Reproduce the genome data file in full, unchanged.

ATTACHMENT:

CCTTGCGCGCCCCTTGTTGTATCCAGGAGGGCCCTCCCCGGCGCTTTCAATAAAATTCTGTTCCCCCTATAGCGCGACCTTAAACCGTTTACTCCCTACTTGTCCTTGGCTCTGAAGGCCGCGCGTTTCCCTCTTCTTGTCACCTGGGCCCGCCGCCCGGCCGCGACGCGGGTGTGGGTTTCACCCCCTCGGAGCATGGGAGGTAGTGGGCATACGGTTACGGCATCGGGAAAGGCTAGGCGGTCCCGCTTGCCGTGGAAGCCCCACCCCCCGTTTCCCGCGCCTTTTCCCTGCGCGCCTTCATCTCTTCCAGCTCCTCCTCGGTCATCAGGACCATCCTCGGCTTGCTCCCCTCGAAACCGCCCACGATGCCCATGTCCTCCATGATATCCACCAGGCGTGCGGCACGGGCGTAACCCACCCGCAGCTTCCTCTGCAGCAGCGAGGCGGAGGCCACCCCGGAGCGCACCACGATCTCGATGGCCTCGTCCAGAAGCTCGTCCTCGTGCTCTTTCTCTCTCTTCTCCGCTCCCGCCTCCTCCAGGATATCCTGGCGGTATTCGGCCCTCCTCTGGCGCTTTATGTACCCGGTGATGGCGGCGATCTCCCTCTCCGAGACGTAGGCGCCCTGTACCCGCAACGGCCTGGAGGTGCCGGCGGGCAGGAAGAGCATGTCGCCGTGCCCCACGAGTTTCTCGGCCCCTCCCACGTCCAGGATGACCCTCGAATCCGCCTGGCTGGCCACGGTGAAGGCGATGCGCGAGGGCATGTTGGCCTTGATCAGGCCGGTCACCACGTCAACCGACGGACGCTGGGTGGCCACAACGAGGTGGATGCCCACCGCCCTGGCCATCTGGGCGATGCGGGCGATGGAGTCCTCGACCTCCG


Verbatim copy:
CCTTGCGCGCCCCTTGTTGTATCCAGGAGGGCCCTCCCCGGCGCTTTCAATAAAATTCTGTTCCCCCTATAGCGCGACCTTAAACCGTTTACTCCCTACTTGTCCTTGGCTCTGAAGGCCGCGCGTTTCCCTCTTCTTGTCACCTGGGCCCGCCGCCCGGCCGCGACGCGGGTGTGGGTTTCACCCCCTCGGAGCATGGGAGGTAGTGGGCATACGGTTACGGCATCGGGAAAGGCTAGGCGGTCCCGCTTGCCGTGGAAGCCCCACCCCCCGTTTCCCGCGCCTTTTCCCTGCGCGCCTTCATCTCTTCCAGCTCCTCCTCGGTCATCAGGACCATCCTCGGCTTGCTCCCCTCGAAACCGCCCACGATGCCCATGTCCTCCATGATATCCACCAGGCGTGCGGCACGGGCGTAACCCACCCGCAGCTTCCTCTGCAGCAGCGAGGCGGAGGCCACCCCGGAGCGCACCACGATCTCGATGGCCTCGTCCAGAAGCTCGTCCTCGTGCTCTTTCTCTCTCTTCTCCGCTCCCGCCTCCTCCAGGATATCCTGGCGGTATTCGGCCCTCCTCTGGCGCTTTATGTACCCGGTGATGGCGGCGATCTCCCTCTCCGAGACGTAGGCGCCCTGTACCCGCAACGGCCTGGAGGTGCCGGCGGGCAGGAAGAGCATGTCGCCGTGCCCCACGAGTTTCTCGGCCCCTCCCACGTCCAGGATGACCCTCGAATCCGCCTGGCTGGCCACGGTGAAGGCGATGCGCGAGGGCATGTTGGCCTTGATCAGGCCGGTCACCACGTCAACCGACGGACGCTGGGTGGCCACAACGAGGTGGATGCCCACCGCCCTGGCCATCTGGGCGATGCGGGCGATGGAGTCCTCGACCTCCG